I have lived different lives in each and every corner of this house. In the hallway – hurried pecks to the boyfriend as he would drop me home late in the night. In the study – it used to become our playground on summer afternoons. I would play teacher-teacher or office-office with my sister. (We always fought, she invariably won) Once my sister started going out for dates, her room, known as the Little Room, was where I would dream of boys and have private chats on the phone while Richard Marx would sing in the background.
No description of my house could be complete without mentioning the huge window cooler in our dining room. A cooler bigger than any I have seen in any home. A cooler I dreamt of on my long journeys home from Miranda House when it was 46 degrees and I knew my house would be a good 10 degrees cooler.
Our living room too deserves its glory. It can fill in about 15 people and still not look crowded. Its ceiling is so high we use a ladder if the curtains need to be taken down. Then there is my armchair – the best place in the world for me to read and for my dogs to sleep. Of course, there is no way of ever forgetting my mother’s room where many tears have been shed by all of us.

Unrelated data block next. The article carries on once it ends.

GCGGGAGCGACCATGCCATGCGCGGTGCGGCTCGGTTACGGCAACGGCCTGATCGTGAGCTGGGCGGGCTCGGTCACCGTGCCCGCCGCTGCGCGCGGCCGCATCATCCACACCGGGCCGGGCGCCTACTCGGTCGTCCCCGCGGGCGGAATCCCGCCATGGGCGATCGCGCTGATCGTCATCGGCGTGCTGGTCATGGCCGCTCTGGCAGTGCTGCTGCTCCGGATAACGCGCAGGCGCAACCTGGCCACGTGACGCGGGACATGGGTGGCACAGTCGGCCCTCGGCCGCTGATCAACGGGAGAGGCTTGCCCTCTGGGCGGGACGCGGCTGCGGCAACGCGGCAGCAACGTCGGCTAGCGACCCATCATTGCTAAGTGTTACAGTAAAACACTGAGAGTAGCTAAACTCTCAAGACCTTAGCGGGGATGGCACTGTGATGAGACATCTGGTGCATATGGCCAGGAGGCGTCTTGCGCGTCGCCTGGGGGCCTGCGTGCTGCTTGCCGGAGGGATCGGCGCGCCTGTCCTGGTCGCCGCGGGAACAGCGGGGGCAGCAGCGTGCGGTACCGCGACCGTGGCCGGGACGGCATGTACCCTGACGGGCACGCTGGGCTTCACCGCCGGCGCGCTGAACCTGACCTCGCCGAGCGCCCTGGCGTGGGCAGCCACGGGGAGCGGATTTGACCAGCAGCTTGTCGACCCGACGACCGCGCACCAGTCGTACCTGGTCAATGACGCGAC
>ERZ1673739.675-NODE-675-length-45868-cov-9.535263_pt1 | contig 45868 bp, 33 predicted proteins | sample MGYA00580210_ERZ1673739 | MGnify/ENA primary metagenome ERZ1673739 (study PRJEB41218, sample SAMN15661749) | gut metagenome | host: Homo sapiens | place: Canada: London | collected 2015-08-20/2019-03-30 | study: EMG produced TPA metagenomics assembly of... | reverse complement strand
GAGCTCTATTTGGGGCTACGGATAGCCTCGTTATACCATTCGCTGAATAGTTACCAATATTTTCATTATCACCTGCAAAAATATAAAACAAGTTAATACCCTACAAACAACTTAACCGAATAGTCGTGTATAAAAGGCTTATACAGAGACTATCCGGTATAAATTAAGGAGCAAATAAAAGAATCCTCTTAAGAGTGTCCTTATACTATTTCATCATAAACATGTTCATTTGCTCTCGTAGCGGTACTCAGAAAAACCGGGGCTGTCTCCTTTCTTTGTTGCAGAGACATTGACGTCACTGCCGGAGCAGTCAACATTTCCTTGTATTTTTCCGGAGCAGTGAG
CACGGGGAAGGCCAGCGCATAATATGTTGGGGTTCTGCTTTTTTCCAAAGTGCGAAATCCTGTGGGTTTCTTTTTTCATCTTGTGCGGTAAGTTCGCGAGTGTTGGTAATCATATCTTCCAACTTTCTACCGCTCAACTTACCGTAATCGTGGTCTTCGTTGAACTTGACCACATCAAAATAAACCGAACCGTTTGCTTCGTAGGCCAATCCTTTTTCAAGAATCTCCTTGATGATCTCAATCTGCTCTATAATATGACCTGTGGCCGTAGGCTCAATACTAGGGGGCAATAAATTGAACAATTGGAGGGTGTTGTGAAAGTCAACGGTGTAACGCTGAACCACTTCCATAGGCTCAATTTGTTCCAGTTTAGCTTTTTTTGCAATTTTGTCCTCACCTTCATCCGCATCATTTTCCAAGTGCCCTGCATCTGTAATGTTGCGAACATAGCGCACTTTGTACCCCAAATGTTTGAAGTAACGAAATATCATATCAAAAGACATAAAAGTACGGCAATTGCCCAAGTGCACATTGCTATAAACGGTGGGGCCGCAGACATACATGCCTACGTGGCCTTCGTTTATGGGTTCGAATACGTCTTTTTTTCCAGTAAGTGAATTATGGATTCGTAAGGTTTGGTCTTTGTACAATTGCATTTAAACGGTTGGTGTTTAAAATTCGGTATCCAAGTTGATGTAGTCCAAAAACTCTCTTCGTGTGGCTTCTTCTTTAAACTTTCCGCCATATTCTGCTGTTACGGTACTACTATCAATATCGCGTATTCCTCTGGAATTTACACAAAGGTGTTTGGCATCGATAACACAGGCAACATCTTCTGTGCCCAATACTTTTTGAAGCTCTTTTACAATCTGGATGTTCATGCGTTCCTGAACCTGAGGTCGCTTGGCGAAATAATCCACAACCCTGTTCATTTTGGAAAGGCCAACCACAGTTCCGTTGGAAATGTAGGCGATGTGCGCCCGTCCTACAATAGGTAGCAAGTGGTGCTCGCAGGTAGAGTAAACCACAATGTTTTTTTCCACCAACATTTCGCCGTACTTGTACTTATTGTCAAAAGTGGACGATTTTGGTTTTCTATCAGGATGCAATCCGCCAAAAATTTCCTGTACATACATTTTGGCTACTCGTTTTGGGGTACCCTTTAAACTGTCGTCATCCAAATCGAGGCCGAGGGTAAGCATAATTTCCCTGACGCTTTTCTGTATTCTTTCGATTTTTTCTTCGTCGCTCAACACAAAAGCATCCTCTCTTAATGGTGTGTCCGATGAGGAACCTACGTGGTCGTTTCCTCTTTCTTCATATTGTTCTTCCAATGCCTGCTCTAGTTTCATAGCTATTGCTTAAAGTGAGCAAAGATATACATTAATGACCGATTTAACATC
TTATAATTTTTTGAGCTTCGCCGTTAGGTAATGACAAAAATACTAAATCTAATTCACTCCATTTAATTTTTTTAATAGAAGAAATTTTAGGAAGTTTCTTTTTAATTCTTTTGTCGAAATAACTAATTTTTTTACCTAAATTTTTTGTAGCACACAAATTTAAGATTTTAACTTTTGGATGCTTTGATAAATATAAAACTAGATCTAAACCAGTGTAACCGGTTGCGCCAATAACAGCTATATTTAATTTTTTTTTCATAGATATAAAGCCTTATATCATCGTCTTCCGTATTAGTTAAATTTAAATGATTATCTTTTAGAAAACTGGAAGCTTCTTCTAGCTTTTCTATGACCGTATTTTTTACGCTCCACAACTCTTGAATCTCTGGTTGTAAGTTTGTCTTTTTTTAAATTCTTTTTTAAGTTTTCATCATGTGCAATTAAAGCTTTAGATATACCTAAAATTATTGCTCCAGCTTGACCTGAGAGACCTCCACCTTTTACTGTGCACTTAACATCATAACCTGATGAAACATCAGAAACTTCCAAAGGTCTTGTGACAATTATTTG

Here is My Room
It surprises me when someone sees it for the first time and exclaims – wow your room is so huge.
For the first 18 years of my life it was my Daadi’s room where I’d watch Chitrahaar on the only television in the house. Else I would play Rummy with Daadi or help her with knitting.